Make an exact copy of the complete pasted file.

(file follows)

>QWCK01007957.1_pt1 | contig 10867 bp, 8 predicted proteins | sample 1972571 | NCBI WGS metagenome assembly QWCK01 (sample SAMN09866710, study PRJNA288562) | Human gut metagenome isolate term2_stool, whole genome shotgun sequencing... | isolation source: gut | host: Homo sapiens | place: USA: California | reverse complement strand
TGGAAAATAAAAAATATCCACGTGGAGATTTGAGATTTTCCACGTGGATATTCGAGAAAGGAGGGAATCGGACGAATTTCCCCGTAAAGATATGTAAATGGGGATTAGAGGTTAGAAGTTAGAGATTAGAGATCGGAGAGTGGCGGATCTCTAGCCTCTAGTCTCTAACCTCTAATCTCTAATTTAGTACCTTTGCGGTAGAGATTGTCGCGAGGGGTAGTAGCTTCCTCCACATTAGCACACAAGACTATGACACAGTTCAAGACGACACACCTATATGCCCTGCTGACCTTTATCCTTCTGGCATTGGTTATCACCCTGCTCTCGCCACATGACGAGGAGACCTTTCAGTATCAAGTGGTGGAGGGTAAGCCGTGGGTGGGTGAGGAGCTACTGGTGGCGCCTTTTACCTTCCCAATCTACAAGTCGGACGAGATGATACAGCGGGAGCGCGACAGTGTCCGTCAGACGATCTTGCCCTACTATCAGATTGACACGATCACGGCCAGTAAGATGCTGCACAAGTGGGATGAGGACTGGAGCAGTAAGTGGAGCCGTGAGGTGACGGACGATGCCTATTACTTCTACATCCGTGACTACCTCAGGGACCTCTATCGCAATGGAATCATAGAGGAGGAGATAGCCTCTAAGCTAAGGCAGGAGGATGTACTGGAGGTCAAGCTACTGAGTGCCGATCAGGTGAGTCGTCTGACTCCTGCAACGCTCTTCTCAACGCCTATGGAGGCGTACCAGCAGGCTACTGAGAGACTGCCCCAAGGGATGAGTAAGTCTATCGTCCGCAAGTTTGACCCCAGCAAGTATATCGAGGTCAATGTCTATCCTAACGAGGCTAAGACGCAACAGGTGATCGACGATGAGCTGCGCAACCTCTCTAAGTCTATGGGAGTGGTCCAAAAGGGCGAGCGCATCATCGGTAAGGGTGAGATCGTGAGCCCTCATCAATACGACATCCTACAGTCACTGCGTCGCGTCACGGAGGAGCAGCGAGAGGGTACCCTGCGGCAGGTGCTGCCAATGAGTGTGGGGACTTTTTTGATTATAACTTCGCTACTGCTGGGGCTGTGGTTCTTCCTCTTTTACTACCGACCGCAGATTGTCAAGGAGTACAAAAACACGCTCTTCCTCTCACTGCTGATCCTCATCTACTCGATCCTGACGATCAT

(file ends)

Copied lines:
>QWCK01007957.1_pt1 | contig 10867 bp, 8 predicted proteins | sample 1972571 | NCBI WGS metagenome assembly QWCK01 (sample SAMN09866710, study PRJNA288562) | Human gut metagenome isolate term2_stool, whole genome shotgun sequencing... | isolation source: gut | host: Homo sapiens | place: USA: California | reverse complement strand
TGGAAAATAAAAAATATCCACGTGGAGATTTGAGATTTTCCACGTGGATATTCGAGAAAGGAGGGAATCGGACGAATTTCCCCGTAAAGATATGTAAATGGGGATTAGAGGTTAGAAGTTAGAGATTAGAGATCGGAGAGTGGCGGATCTCTAGCCTCTAGTCTCTAACCTCTAATCTCTAATTTAGTACCTTTGCGGTAGAGATTGTCGCGAGGGGTAGTAGCTTCCTCCACATTAGCACACAAGACTATGACACAGTTCAAGACGACACACCTATATGCCCTGCTGACCTTTATCCTTCTGGCATTGGTTATCACCCTGCTCTCGCCACATGACGAGGAGACCTTTCAGTATCAAGTGGTGGAGGGTAAGCCGTGGGTGGGTGAGGAGCTACTGGTGGCGCCTTTTACCTTCCCAATCTACAAGTCGGACGAGATGATACAGCGGGAGCGCGACAGTGTCCGTCAGACGATCTTGCCCTACTATCAGATTGACACGATCACGGCCAGTAAGATGCTGCACAAGTGGGATGAGGACTGGAGCAGTAAGTGGAGCCGTGAGGTGACGGACGATGCCTATTACTTCTACATCCGTGACTACCTCAGGGACCTCTATCGCAATGGAATCATAGAGGAGGAGATAGCCTCTAAGCTAAGGCAGGAGGATGTACTGGAGGTCAAGCTACTGAGTGCCGATCAGGTGAGTCGTCTGACTCCTGCAACGCTCTTCTCAACGCCTATGGAGGCGTACCAGCAGGCTACTGAGAGACTGCCCCAAGGGATGAGTAAGTCTATCGTCCGCAAGTTTGACCCCAGCAAGTATATCGAGGTCAATGTCTATCCTAACGAGGCTAAGACGCAACAGGTGATCGACGATGAGCTGCGCAACCTCTCTAAGTCTATGGGAGTGGTCCAAAAGGGCGAGCGCATCATCGGTAAGGGTGAGATCGTGAGCCCTCATCAATACGACATCCTACAGTCACTGCGTCGCGTCACGGAGGAGCAGCGAGAGGGTACCCTGCGGCAGGTGCTGCCAATGAGTGTGGGGACTTTTTTGATTATAACTTCGCTACTGCTGGGGCTGTGGTTCTTCCTCTTTTACTACCGACCGCAGATTGTCAAGGAGTACAAAAACACGCTCTTCCTCTCACTGCTGATCCTCATCTACTCGATCCTGACGATCAT